Carry out surveys and audits in the workplace to assess gender bias. Don't use limited findings to influence your procedure of eliminating gender bias. Take for example you conduct a survey that shows there is no evidence of sexual assault in your plant. This finding is highly unlikely, so, therefore, you should start asking yourself why no one is coming forward. Always put both men and women as moderators of the audits. This makes sure women feel comfortable coming forward with their true ideas and concerns.
You're not the only manufacturing plant that struggles with gender bias, and you're not the only one seeking to make a change. Due to this, it's always helpful to join forces with other manufacturing companies that have successfully corrected gender bias. You can apply their knowledge and strategies to handle gender bias in your own plant.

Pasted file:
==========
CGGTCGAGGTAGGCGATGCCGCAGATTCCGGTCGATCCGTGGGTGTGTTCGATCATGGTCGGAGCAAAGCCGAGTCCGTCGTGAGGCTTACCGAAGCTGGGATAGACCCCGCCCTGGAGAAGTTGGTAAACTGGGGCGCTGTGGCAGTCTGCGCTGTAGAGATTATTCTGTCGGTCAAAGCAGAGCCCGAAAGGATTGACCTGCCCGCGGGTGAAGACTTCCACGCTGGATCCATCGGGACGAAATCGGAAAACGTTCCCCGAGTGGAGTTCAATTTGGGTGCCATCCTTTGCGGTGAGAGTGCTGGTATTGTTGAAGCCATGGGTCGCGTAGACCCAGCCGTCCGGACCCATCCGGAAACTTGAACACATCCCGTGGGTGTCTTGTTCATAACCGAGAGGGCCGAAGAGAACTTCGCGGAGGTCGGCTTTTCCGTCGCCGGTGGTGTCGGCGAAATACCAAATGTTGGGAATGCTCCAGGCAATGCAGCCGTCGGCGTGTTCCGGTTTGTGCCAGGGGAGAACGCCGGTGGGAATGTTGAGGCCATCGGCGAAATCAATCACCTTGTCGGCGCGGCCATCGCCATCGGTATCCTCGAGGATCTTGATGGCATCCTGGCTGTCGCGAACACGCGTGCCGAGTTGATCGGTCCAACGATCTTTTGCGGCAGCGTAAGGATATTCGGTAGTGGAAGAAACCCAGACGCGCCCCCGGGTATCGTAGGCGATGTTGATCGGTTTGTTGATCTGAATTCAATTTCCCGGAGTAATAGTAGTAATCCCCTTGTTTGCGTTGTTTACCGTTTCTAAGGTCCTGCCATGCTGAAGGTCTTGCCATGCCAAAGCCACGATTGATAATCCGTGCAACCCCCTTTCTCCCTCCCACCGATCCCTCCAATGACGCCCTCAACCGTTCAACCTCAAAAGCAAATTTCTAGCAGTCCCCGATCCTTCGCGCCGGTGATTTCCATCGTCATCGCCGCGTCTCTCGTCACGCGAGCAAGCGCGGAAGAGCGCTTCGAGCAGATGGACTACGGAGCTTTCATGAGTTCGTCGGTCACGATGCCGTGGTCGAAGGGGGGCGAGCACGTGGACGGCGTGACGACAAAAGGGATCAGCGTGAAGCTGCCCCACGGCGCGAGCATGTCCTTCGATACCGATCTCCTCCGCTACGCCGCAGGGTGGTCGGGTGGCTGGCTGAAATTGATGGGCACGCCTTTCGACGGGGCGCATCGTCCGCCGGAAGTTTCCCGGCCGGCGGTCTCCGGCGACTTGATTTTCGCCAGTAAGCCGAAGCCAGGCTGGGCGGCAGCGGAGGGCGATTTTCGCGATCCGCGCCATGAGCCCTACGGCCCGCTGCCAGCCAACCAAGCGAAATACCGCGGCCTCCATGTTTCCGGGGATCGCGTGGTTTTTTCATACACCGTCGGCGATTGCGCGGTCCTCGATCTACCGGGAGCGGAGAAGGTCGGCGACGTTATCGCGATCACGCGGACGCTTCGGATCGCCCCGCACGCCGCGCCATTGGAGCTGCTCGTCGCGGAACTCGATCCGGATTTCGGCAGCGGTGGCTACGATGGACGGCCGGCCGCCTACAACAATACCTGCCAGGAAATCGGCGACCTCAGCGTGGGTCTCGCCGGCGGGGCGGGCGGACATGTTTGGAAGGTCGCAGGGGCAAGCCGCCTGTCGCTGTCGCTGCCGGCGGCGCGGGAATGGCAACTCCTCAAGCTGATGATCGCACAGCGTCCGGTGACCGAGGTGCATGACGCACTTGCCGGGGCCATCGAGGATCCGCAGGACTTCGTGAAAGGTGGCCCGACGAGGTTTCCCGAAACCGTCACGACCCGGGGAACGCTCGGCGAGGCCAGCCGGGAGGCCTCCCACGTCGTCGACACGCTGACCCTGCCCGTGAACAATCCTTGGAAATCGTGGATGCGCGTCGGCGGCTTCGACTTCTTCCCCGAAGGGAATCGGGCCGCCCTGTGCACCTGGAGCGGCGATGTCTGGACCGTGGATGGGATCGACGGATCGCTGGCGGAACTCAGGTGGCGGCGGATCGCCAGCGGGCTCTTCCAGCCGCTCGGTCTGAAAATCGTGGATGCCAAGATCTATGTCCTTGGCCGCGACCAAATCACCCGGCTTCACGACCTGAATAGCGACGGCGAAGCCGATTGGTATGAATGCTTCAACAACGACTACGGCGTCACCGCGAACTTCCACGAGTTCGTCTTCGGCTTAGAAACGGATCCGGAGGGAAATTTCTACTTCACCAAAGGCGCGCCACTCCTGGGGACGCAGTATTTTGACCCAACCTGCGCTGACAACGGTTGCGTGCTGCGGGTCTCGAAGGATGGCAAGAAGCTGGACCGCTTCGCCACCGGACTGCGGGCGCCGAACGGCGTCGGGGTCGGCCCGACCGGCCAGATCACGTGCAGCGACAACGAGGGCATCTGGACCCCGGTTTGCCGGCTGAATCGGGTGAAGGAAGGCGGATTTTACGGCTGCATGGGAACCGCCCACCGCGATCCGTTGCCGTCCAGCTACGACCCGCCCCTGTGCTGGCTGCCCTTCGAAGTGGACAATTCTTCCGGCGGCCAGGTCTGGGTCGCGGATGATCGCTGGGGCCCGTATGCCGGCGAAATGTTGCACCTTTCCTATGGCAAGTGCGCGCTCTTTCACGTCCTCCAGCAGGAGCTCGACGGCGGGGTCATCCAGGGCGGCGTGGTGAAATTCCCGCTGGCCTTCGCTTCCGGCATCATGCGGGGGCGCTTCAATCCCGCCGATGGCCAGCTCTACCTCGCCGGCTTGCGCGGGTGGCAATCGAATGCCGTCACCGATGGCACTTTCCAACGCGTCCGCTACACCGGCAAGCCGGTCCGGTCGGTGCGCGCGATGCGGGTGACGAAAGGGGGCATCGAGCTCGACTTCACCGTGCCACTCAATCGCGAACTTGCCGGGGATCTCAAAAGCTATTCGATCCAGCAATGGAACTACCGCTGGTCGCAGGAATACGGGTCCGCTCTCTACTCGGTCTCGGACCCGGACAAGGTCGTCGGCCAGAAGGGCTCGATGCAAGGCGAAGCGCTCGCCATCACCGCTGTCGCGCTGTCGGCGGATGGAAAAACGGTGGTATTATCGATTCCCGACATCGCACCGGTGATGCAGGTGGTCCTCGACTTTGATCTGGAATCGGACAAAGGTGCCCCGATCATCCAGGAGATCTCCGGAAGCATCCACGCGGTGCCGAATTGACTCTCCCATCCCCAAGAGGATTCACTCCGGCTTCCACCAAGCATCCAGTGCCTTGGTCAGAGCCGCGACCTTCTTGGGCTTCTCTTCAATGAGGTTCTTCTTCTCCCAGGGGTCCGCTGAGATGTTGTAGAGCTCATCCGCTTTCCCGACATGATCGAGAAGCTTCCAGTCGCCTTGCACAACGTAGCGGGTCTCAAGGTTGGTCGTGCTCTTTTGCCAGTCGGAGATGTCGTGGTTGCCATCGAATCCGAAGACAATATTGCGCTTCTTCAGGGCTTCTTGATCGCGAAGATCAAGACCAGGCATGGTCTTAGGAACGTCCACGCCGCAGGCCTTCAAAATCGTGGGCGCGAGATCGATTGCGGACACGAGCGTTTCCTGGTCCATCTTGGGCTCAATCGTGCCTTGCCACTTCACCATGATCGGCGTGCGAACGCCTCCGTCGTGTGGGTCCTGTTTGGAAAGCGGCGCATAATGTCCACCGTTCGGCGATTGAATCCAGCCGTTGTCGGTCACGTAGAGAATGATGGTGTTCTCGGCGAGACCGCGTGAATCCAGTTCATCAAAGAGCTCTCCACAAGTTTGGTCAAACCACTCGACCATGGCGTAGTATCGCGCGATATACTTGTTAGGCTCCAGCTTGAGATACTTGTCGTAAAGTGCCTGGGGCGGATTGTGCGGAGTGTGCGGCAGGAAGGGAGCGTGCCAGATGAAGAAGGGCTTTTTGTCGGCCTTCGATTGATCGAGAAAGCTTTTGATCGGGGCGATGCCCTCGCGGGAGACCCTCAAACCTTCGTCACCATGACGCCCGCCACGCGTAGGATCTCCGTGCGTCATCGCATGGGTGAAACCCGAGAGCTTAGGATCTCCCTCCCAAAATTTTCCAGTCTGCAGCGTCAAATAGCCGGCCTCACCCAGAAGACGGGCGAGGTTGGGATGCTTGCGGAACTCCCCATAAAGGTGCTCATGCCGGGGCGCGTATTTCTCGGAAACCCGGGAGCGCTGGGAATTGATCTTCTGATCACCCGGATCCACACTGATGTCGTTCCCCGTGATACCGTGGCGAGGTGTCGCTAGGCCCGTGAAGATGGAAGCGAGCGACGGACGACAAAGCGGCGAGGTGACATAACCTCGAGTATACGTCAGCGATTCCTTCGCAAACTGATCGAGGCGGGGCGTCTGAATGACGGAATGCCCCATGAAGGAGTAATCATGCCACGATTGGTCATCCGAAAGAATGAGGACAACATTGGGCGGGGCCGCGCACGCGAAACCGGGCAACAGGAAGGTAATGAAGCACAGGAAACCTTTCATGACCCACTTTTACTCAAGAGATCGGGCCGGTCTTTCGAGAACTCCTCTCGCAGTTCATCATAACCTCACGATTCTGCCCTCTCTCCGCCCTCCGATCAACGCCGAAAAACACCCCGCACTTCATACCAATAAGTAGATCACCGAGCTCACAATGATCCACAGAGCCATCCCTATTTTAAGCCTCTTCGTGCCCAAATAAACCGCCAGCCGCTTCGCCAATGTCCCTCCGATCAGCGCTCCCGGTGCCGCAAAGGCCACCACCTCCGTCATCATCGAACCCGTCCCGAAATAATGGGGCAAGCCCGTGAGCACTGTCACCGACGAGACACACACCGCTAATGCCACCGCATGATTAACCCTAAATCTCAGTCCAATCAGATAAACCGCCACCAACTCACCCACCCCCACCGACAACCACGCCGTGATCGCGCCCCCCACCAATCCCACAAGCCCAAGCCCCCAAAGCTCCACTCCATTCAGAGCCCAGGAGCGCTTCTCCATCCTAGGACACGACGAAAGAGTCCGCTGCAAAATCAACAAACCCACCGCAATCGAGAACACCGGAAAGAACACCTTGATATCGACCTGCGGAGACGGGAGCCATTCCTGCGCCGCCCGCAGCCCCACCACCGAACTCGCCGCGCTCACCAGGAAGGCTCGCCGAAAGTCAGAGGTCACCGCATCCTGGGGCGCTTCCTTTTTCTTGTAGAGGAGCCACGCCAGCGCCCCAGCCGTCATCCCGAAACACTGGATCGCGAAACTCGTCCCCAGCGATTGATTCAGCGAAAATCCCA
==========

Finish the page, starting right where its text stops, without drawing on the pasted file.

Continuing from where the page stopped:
Draw a Straight Line
Create bathing rooms and locker rooms separately for men and women, each of which should be the exact same size. Also, while we're on the topic of locker rooms, ensure to enforce a policy that discourages "locker room" talk. Locker room talk does occur among both women and men, and it can make major drama in the workplace. Locker room talk takes place when males talk wrongly about women and vice versa.
If you sense you are a victim of workplace discrimination, it's imperative to consult with your supervisor. You are entitled to equal treatment in the workplace despite of your gender.
This article is originally posted on manufacturing.net